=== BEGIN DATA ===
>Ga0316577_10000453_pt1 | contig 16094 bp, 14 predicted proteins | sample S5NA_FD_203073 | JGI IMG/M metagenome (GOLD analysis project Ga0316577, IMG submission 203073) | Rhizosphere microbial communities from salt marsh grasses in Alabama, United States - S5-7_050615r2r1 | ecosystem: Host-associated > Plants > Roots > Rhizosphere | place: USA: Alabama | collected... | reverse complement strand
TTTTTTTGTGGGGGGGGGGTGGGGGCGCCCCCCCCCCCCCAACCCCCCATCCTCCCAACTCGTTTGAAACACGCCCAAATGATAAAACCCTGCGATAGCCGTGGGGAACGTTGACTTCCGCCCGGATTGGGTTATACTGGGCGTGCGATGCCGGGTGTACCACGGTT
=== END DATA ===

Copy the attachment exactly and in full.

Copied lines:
>Ga0316577_10000453_pt1 | contig 16094 bp, 14 predicted proteins | sample S5NA_FD_203073 | JGI IMG/M metagenome (GOLD analysis project Ga0316577, IMG submission 203073) | Rhizosphere microbial communities from salt marsh grasses in Alabama, United States - S5-7_050615r2r1 | ecosystem: Host-associated > Plants > Roots > Rhizosphere | place: USA: Alabama | collected... | reverse complement strand
TTTTTTTGTGGGGGGGGGGTGGGGGCGCCCCCCCCCCCCCAACCCCCCATCCTCCCAACTCGTTTGAAACACGCCCAAATGATAAAACCCTGCGATAGCCGTGGGGAACGTTGACTTCCGCCCGGATTGGGTTATACTGGGCGTGCGATGCCGGGTGTACCACGGTT